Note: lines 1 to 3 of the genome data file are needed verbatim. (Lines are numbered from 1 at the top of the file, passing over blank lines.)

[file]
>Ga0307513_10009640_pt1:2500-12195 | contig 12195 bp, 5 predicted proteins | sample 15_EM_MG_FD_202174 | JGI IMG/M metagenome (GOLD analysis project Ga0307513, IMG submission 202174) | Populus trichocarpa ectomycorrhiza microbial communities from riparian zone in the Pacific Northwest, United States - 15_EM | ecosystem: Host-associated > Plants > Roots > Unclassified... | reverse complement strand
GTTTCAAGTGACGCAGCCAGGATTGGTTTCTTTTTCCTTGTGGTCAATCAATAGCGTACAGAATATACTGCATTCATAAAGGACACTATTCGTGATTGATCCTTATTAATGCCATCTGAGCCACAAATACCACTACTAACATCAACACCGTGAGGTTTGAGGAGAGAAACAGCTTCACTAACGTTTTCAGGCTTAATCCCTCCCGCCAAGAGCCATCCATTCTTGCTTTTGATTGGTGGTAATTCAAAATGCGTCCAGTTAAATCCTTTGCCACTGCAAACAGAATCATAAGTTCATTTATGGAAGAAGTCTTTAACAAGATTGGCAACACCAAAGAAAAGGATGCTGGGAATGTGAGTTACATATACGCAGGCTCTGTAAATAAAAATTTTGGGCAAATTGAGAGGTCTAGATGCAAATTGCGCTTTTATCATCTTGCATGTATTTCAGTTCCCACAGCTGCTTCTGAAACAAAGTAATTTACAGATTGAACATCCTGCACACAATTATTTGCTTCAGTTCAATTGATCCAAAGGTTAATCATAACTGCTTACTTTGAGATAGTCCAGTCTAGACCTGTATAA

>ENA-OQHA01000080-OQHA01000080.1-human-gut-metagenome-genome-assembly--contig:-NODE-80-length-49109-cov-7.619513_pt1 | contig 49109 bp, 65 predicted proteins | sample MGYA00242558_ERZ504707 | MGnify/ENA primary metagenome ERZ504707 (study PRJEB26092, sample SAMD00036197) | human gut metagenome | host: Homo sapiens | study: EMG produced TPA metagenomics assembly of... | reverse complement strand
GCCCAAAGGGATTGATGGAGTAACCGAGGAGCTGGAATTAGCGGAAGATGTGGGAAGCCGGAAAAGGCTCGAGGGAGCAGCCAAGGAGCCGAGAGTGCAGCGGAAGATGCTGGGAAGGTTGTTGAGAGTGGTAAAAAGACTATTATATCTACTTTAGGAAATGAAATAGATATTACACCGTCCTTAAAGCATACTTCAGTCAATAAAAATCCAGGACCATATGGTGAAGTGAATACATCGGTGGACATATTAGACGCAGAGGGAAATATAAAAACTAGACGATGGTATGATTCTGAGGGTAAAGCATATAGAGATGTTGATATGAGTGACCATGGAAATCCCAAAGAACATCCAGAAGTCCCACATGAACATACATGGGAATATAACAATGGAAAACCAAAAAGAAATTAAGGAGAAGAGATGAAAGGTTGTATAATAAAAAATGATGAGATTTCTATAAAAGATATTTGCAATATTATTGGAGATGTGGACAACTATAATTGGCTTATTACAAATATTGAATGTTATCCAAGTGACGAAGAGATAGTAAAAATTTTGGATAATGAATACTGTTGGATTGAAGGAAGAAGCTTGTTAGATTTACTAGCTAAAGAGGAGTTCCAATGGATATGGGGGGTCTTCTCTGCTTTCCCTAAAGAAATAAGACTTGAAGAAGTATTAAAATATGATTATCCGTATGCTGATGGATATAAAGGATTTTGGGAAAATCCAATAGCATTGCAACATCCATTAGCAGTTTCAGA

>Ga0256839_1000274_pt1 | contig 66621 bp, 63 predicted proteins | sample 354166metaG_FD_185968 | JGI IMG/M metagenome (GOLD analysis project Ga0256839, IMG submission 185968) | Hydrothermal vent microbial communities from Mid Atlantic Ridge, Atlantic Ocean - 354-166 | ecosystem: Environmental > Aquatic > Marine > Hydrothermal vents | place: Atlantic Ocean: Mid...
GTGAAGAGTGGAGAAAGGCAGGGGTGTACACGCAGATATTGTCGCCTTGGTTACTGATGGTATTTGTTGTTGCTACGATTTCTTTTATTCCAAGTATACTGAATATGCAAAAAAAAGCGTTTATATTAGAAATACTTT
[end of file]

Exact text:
>Ga0307513_10009640_pt1:2500-12195 | contig 12195 bp, 5 predicted proteins | sample 15_EM_MG_FD_202174 | JGI IMG/M metagenome (GOLD analysis project Ga0307513, IMG submission 202174) | Populus trichocarpa ectomycorrhiza microbial communities from riparian zone in the Pacific Northwest, United States - 15_EM | ecosystem: Host-associated > Plants > Roots > Unclassified... | reverse complement strand
GTTTCAAGTGACGCAGCCAGGATTGGTTTCTTTTTCCTTGTGGTCAATCAATAGCGTACAGAATATACTGCATTCATAAAGGACACTATTCGTGATTGATCCTTATTAATGCCATCTGAGCCACAAATACCACTACTAACATCAACACCGTGAGGTTTGAGGAGAGAAACAGCTTCACTAACGTTTTCAGGCTTAATCCCTCCCGCCAAGAGCCATCCATTCTTGCTTTTGATTGGTGGTAATTCAAAATGCGTCCAGTTAAATCCTTTGCCACTGCAAACAGAATCATAAGTTCATTTATGGAAGAAGTCTTTAACAAGATTGGCAACACCAAAGAAAAGGATGCTGGGAATGTGAGTTACATATACGCAGGCTCTGTAAATAAAAATTTTGGGCAAATTGAGAGGTCTAGATGCAAATTGCGCTTTTATCATCTTGCATGTATTTCAGTTCCCACAGCTGCTTCTGAAACAAAGTAATTTACAGATTGAACATCCTGCACACAATTATTTGCTTCAGTTCAATTGATCCAAAGGTTAATCATAACTGCTTACTTTGAGATAGTCCAGTCTAGACCTGTATAA

>ENA-OQHA01000080-OQHA01000080.1-human-gut-metagenome-genome-assembly--contig:-NODE-80-length-49109-cov-7.619513_pt1 | contig 49109 bp, 65 predicted proteins | sample MGYA00242558_ERZ504707 | MGnify/ENA primary metagenome ERZ504707 (study PRJEB26092, sample SAMD00036197) | human gut metagenome | host: Homo sapiens | study: EMG produced TPA metagenomics assembly of... | reverse complement strand